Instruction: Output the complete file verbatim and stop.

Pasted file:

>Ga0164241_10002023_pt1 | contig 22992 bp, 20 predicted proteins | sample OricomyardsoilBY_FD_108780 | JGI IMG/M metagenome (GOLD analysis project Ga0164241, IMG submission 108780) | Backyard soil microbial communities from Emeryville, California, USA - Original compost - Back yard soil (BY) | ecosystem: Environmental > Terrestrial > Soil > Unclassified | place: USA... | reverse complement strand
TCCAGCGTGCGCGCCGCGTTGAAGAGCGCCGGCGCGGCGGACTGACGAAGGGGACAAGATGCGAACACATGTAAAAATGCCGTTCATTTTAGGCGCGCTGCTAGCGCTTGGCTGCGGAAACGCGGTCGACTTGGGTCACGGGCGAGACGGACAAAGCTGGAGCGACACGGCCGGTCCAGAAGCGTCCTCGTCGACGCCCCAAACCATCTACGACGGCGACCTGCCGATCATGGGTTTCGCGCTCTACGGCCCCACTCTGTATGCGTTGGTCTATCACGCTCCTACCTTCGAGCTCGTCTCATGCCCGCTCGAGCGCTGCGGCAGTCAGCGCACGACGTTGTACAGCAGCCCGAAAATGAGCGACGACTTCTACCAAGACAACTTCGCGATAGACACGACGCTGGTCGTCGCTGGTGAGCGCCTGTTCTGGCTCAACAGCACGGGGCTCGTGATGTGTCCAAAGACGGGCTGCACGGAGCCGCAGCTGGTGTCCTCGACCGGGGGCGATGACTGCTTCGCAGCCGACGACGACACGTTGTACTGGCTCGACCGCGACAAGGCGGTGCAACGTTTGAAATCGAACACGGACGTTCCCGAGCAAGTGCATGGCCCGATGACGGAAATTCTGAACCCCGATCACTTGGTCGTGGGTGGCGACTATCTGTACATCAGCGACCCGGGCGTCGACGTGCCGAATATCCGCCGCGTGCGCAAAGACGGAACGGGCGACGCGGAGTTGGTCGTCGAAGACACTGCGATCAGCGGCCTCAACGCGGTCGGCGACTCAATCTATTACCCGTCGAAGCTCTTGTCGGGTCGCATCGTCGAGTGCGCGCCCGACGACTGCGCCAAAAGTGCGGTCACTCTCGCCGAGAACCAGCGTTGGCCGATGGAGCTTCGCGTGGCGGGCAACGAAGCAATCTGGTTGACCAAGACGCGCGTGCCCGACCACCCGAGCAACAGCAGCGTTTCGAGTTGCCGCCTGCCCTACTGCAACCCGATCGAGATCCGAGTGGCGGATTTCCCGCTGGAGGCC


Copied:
>Ga0164241_10002023_pt1 | contig 22992 bp, 20 predicted proteins | sample OricomyardsoilBY_FD_108780 | JGI IMG/M metagenome (GOLD analysis project Ga0164241, IMG submission 108780) | Backyard soil microbial communities from Emeryville, California, USA - Original compost - Back yard soil (BY) | ecosystem: Environmental > Terrestrial > Soil > Unclassified | place: USA... | reverse complement strand
TCCAGCGTGCGCGCCGCGTTGAAGAGCGCCGGCGCGGCGGACTGACGAAGGGGACAAGATGCGAACACATGTAAAAATGCCGTTCATTTTAGGCGCGCTGCTAGCGCTTGGCTGCGGAAACGCGGTCGACTTGGGTCACGGGCGAGACGGACAAAGCTGGAGCGACACGGCCGGTCCAGAAGCGTCCTCGTCGACGCCCCAAACCATCTACGACGGCGACCTGCCGATCATGGGTTTCGCGCTCTACGGCCCCACTCTGTATGCGTTGGTCTATCACGCTCCTACCTTCGAGCTCGTCTCATGCCCGCTCGAGCGCTGCGGCAGTCAGCGCACGACGTTGTACAGCAGCCCGAAAATGAGCGACGACTTCTACCAAGACAACTTCGCGATAGACACGACGCTGGTCGTCGCTGGTGAGCGCCTGTTCTGGCTCAACAGCACGGGGCTCGTGATGTGTCCAAAGACGGGCTGCACGGAGCCGCAGCTGGTGTCCTCGACCGGGGGCGATGACTGCTTCGCAGCCGACGACGACACGTTGTACTGGCTCGACCGCGACAAGGCGGTGCAACGTTTGAAATCGAACACGGACGTTCCCGAGCAAGTGCATGGCCCGATGACGGAAATTCTGAACCCCGATCACTTGGTCGTGGGTGGCGACTATCTGTACATCAGCGACCCGGGCGTCGACGTGCCGAATATCCGCCGCGTGCGCAAAGACGGAACGGGCGACGCGGAGTTGGTCGTCGAAGACACTGCGATCAGCGGCCTCAACGCGGTCGGCGACTCAATCTATTACCCGTCGAAGCTCTTGTCGGGTCGCATCGTCGAGTGCGCGCCCGACGACTGCGCCAAAAGTGCGGTCACTCTCGCCGAGAACCAGCGTTGGCCGATGGAGCTTCGCGTGGCGGGCAACGAAGCAATCTGGTTGACCAAGACGCGCGTGCCCGACCACCCGAGCAACAGCAGCGTTTCGAGTTGCCGCCTGCCCTACTGCAACCCGATCGAGATCCGAGTGGCGGATTTCCCGCTGGAGGCC